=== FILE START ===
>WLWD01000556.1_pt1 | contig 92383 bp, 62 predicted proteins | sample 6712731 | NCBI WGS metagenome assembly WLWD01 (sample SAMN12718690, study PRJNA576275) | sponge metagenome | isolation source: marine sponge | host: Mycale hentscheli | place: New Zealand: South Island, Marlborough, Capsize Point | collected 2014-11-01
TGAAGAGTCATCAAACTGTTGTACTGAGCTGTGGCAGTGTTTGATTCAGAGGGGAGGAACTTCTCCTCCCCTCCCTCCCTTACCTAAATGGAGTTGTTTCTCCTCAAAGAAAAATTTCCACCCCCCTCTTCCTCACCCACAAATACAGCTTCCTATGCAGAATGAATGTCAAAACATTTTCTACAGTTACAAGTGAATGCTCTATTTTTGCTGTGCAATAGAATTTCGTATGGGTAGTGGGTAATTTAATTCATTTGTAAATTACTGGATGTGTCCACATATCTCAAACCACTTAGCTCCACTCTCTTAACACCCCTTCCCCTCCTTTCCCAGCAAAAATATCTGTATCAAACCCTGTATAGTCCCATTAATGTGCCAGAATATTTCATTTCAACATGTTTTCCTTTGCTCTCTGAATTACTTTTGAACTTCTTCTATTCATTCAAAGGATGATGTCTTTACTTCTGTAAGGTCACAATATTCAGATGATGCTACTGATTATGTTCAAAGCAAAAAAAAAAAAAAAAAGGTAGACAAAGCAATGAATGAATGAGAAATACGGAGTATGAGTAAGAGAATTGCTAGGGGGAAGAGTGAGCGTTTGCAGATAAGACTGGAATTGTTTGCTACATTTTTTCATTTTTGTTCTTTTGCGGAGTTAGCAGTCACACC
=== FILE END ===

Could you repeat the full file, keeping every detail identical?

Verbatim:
>WLWD01000556.1_pt1 | contig 92383 bp, 62 predicted proteins | sample 6712731 | NCBI WGS metagenome assembly WLWD01 (sample SAMN12718690, study PRJNA576275) | sponge metagenome | isolation source: marine sponge | host: Mycale hentscheli | place: New Zealand: South Island, Marlborough, Capsize Point | collected 2014-11-01
TGAAGAGTCATCAAACTGTTGTACTGAGCTGTGGCAGTGTTTGATTCAGAGGGGAGGAACTTCTCCTCCCCTCCCTCCCTTACCTAAATGGAGTTGTTTCTCCTCAAAGAAAAATTTCCACCCCCCTCTTCCTCACCCACAAATACAGCTTCCTATGCAGAATGAATGTCAAAACATTTTCTACAGTTACAAGTGAATGCTCTATTTTTGCTGTGCAATAGAATTTCGTATGGGTAGTGGGTAATTTAATTCATTTGTAAATTACTGGATGTGTCCACATATCTCAAACCACTTAGCTCCACTCTCTTAACACCCCTTCCCCTCCTTTCCCAGCAAAAATATCTGTATCAAACCCTGTATAGTCCCATTAATGTGCCAGAATATTTCATTTCAACATGTTTTCCTTTGCTCTCTGAATTACTTTTGAACTTCTTCTATTCATTCAAAGGATGATGTCTTTACTTCTGTAAGGTCACAATATTCAGATGATGCTACTGATTATGTTCAAAGCAAAAAAAAAAAAAAAAAGGTAGACAAAGCAATGAATGAATGAGAAATACGGAGTATGAGTAAGAGAATTGCTAGGGGGAAGAGTGAGCGTTTGCAGATAAGACTGGAATTGTTTGCTACATTTTTTCATTTTTGTTCTTTTGCGGAGTTAGCAGTCACACC